“I don’t feel well.” I answered.
“Oh no, you’ve got it too?” She asked, pretending to be concerned.
“Much worse, ten times worse than your trivial little bout of sniffles.”
“I told you” Adam whispered to his mother.
“Told you what?” I delicately inquired.
“Adam said he hoped you didn’t catch this thing because you always exaggerate how bad it is and then lie around and whine about it.” She answered. Adam chuckled.
“So you don’t feel like going out?” She asked.
“I wouldn’t want to make a scene by dropping dead on you in a public place.”
“That’s very sweet of you, how about I just order a couple of pizzas?”
“Sweet!” Adam cheered.
“Sure, whatever, what a glorious last meal.” I whined.

The Place:
Pizza Hut, DeSoto MO.
Of all the pizzas, of all the places, Pizza Hut is our default. Located in DeSoto, just ten or fifteen minutes from the house, it looks and feels exactly like the billion other Pizza Huts in the world. PH is a part of the Louisville Ky. based ‘Yum! Brands’ which also owns KFC, Taco Bell, A&W and Long John Silver. In addition Yum! owns ‘Dong Fang Ji Bai’ in China, which serves, believe it or not, Chinese food.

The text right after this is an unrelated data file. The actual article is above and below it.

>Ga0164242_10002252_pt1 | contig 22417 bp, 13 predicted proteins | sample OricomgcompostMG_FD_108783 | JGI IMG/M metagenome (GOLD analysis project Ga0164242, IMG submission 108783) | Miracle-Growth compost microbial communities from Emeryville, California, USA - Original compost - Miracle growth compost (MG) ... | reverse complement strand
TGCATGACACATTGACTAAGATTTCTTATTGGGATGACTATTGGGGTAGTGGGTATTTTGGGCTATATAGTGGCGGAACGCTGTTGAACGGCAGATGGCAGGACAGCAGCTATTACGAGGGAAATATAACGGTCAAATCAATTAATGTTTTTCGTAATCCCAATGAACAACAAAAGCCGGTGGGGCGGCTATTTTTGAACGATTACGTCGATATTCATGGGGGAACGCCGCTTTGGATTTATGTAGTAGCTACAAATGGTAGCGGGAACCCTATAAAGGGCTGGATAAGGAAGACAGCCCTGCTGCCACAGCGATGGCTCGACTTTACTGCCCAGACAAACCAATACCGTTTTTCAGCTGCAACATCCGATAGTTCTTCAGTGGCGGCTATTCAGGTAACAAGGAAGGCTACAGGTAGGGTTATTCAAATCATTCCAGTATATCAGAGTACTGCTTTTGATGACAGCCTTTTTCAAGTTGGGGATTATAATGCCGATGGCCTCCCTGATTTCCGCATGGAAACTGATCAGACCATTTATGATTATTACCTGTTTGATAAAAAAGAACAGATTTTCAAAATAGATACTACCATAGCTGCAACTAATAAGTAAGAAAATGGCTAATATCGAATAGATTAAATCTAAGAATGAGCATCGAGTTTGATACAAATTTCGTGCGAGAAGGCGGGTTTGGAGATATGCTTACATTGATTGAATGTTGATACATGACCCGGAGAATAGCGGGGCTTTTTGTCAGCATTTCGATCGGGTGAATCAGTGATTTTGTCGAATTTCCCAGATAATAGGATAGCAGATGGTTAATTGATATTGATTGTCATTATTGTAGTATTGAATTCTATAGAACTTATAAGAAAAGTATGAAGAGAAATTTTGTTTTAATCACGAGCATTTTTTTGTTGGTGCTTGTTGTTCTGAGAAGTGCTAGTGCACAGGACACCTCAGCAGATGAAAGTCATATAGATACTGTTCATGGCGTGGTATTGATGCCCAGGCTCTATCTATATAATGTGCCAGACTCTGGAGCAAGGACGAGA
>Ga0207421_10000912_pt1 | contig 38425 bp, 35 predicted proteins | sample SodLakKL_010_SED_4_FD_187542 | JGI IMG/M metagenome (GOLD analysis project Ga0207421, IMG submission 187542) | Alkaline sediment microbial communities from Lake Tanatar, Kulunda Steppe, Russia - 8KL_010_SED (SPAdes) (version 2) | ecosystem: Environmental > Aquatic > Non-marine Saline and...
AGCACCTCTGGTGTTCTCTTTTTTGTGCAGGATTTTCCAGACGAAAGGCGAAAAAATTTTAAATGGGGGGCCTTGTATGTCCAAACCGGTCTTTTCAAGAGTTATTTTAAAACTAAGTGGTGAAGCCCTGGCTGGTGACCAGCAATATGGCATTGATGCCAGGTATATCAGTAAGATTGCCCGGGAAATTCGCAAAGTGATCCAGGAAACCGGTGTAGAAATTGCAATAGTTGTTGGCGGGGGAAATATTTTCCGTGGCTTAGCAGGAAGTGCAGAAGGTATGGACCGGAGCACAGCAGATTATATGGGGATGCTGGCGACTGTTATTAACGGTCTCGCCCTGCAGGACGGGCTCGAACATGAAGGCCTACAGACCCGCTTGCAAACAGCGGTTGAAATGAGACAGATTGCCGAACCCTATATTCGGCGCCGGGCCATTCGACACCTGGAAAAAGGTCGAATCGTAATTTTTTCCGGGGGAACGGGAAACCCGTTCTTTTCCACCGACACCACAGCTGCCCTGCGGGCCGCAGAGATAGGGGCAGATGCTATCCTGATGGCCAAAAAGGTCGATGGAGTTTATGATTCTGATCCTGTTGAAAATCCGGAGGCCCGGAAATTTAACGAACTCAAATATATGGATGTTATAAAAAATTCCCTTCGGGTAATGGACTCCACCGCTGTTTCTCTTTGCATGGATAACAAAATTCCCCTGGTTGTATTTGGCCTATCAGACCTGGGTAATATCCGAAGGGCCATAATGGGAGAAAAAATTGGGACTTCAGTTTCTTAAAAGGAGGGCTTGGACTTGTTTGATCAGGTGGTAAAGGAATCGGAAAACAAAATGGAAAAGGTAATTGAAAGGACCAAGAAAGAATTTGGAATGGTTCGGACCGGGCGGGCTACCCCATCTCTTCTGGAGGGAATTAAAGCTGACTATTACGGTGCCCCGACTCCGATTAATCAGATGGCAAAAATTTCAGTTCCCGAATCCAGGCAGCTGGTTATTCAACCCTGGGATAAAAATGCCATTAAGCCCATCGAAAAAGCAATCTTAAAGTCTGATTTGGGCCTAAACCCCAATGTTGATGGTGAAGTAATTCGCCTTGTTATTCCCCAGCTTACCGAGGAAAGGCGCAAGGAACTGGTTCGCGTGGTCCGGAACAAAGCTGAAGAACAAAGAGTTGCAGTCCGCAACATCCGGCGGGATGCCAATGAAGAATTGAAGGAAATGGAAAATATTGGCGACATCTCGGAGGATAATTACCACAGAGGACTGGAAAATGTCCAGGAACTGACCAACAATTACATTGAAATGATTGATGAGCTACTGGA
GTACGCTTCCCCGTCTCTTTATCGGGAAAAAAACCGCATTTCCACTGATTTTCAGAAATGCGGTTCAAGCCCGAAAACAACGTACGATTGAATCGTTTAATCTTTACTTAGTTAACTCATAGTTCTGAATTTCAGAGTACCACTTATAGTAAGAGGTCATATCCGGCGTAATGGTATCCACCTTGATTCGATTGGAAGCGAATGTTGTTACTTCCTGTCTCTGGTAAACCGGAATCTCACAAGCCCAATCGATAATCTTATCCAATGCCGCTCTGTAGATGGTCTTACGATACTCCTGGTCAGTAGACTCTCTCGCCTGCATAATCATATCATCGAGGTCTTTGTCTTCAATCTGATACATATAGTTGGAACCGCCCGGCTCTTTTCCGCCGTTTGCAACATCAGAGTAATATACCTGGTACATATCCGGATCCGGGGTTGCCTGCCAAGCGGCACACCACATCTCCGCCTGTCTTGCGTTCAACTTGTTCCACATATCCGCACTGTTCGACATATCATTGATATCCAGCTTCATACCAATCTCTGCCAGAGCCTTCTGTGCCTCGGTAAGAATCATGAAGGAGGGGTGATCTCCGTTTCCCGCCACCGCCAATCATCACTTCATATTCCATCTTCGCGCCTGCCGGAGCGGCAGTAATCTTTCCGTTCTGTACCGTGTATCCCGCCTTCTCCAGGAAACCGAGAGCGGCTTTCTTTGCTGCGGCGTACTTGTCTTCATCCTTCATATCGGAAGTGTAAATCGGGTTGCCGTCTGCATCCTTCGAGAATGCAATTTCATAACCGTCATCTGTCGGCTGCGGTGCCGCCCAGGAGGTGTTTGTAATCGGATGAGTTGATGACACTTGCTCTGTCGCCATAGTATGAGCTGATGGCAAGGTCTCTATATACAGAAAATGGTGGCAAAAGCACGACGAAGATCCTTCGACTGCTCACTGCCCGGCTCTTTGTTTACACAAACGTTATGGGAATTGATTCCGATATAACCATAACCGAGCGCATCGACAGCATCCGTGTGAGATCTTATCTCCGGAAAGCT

As a mega-chain Pizza Hut is rather generic. Unlike local or regional pizza places, the recipes at PH are pretty tame and homogenized. PH is to pizza what Taco Bell is to Mexican food. Hardly 'authentic' of anything, it’s pretty good, and it’s consistent.
We’ve never dined inside this PH, we just call in our order and go pick it up. That way we can have sides as we please and eat at our own pace. Angel called in the predictable order, Adam mounted up and headed out to pick it up. Angel then left me alone to suffer while she tended to the dogs. I lay moaning and suffering, watching Mythbuster reruns until she was out of sight, then switched back to the Lingerie Football League game on MTV2. I was suffering, sure, but these ladies play full contact football in their underpants!